Importantly, the question to be determined on appeal was whether a claim to isolated nucleic acid coding for a mutant or polymorphic BRCA1 polypeptide could be considered a patentable invention within the accepted principles articulated in National Research Development Corporation v Commissioner of Patents (1959) 102 CLR 252. That is, whether it is a product that consists of an artificial state of affairs that brings about an economically useful result.
The Full Court in dismissing the appeal, found the following:
The outcome of this appeal does not change the current law but confirms that isolated nucleic acids are patentable subject matter.
Finally, even if the claims to an isolated nucleic acid was not considered to be patentable subject matter, Myriad Genetics Inc would still be in a commercially sound position as the invention also encompasses use of mutations of the BRCA1 gene including methods for diagnosing a predisposition to breast and ovarian cancer.
An application for special leave to appeal to the High Court has since been filed on behalf of Yvonne D’arcy, claiming that the full court was wrong to determine that isolated nucleic acids are patentable subject matter.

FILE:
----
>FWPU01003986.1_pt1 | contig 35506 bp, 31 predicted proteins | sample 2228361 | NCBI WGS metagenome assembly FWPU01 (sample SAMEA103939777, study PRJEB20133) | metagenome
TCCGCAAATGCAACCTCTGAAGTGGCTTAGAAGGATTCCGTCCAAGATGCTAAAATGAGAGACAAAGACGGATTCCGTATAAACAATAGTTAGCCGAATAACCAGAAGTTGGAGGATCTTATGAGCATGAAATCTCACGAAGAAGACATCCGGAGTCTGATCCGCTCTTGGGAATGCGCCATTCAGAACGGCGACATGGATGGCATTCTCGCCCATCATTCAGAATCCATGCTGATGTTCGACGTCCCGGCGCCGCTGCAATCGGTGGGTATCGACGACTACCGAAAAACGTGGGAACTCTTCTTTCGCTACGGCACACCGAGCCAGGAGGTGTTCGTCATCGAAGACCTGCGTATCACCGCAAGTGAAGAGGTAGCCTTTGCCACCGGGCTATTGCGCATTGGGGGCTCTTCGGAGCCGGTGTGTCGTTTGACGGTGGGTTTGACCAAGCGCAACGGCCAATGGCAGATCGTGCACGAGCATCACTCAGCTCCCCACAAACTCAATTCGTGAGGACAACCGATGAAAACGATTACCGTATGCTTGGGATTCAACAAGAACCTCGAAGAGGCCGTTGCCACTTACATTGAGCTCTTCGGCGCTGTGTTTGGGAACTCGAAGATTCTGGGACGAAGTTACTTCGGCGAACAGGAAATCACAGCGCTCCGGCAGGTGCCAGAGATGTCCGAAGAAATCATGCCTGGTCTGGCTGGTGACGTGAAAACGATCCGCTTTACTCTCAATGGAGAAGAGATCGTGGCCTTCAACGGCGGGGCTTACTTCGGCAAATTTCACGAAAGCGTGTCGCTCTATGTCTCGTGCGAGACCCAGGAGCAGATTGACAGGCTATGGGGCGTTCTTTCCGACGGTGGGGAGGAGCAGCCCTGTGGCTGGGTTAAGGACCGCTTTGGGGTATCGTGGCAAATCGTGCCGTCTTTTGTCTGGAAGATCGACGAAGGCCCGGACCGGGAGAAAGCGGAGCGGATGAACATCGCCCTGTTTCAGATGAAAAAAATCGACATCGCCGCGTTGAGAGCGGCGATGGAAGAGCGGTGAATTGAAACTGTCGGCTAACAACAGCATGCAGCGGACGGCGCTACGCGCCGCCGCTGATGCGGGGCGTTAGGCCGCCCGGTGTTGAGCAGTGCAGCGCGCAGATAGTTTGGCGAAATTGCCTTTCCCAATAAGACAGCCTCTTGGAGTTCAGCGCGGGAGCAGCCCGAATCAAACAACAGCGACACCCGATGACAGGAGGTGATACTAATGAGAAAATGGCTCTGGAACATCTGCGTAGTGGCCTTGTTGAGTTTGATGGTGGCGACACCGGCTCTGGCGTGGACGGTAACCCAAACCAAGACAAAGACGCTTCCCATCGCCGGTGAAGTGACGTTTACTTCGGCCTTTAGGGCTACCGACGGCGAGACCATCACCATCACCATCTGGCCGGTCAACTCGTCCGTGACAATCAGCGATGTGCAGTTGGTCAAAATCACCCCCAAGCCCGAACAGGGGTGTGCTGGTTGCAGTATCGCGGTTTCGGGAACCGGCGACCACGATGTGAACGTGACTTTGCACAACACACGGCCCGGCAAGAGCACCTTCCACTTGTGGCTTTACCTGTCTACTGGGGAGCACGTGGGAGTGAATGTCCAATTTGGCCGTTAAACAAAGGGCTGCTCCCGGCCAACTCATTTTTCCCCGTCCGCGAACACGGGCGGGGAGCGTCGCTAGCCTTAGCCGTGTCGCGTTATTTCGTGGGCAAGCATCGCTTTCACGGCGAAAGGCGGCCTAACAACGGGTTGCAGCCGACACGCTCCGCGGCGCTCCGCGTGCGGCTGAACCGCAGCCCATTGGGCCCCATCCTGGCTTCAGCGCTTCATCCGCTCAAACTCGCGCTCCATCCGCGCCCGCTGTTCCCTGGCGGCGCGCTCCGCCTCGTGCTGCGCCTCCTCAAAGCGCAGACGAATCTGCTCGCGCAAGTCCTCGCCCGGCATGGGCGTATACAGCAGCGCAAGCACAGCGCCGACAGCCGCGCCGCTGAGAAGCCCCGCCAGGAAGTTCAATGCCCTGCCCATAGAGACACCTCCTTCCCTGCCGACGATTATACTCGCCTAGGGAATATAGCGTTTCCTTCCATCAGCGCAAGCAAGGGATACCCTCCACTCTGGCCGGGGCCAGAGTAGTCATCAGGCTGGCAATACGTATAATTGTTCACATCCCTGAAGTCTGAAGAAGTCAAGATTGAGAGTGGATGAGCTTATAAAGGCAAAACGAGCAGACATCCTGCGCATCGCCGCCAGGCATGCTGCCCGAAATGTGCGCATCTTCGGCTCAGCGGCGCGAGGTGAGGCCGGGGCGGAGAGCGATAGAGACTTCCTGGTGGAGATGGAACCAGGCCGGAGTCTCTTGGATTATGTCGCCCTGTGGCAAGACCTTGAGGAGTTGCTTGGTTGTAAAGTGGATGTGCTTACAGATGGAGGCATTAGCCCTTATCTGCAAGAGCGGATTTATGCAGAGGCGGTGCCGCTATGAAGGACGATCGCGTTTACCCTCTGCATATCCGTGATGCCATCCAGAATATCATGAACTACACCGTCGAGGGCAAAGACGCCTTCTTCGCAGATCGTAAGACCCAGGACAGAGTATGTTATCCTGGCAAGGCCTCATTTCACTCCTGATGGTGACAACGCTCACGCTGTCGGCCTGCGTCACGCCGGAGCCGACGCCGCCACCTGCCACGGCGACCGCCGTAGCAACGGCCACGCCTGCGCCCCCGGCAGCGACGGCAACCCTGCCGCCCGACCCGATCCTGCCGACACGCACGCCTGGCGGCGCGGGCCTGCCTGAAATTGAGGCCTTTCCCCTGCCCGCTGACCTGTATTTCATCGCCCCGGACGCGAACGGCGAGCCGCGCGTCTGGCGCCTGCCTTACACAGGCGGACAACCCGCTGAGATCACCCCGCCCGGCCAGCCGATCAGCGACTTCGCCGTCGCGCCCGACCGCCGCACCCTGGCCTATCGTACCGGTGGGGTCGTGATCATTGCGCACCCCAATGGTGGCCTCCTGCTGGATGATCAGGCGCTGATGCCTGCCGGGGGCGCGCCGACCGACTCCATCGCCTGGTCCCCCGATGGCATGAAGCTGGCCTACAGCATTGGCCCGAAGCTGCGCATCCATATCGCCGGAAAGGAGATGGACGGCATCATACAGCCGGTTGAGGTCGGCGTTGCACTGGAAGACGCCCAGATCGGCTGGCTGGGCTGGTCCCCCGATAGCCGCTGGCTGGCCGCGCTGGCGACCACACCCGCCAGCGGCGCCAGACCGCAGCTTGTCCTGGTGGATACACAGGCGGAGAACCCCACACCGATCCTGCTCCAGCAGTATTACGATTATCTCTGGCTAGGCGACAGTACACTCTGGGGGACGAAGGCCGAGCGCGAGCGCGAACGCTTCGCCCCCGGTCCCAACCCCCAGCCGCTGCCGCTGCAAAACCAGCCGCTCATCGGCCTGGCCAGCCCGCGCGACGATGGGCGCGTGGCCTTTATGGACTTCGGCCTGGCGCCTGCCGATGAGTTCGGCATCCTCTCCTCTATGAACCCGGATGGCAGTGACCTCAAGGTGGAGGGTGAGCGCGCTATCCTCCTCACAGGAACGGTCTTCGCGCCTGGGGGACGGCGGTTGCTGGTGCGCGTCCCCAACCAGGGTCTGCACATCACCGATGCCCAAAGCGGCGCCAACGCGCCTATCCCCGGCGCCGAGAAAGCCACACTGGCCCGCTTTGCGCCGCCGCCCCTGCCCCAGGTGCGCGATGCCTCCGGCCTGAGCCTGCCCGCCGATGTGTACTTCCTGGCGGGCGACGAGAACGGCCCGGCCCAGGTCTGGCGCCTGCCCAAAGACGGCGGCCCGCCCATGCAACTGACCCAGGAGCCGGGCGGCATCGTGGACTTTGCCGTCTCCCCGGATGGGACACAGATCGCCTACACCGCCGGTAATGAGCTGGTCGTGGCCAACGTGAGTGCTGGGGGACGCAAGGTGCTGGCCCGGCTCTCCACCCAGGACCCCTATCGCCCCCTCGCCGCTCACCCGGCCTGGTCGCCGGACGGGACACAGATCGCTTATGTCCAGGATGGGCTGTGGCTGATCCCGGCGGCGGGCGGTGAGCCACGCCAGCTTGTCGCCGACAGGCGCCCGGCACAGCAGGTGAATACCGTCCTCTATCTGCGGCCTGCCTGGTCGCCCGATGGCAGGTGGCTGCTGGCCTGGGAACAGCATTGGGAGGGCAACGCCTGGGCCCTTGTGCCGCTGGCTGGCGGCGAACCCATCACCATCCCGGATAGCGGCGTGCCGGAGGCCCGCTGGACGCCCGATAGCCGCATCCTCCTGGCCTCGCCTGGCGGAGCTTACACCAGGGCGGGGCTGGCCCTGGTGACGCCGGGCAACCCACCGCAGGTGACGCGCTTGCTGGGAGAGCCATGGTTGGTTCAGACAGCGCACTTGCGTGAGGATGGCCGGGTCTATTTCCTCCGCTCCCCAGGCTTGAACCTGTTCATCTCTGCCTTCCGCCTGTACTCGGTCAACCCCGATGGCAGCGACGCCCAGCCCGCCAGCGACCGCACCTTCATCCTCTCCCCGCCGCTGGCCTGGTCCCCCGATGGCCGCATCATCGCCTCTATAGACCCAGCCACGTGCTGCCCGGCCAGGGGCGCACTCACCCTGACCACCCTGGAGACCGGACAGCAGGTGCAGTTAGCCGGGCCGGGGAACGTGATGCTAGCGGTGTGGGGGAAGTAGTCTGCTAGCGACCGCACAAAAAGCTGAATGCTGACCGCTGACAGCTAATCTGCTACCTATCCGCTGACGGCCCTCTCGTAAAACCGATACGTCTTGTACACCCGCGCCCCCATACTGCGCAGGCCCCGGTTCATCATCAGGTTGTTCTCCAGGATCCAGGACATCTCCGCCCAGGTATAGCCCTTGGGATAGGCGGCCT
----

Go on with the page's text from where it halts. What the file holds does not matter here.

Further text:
Interestingly, the US Supreme Court in June 2013 ruled that the isolation of genomic DNA is not an act of invention and therefore not patentable subject matter. In addition, the court held that cDNA, (which retains exons only) is not a “product of nature” and is patent eligible. On one view, it is unlikely that this decision will have much impact on medical or agricultural biotech companies as claims to recombinant proteins and their nucleotide sequences, vectors, transgenic organisms and cells are all still patentable. However, another belief is that biotech companies may become less enthused about investing in innovation and could keep their inventions as trade secrets rather than file patent applications to protect them.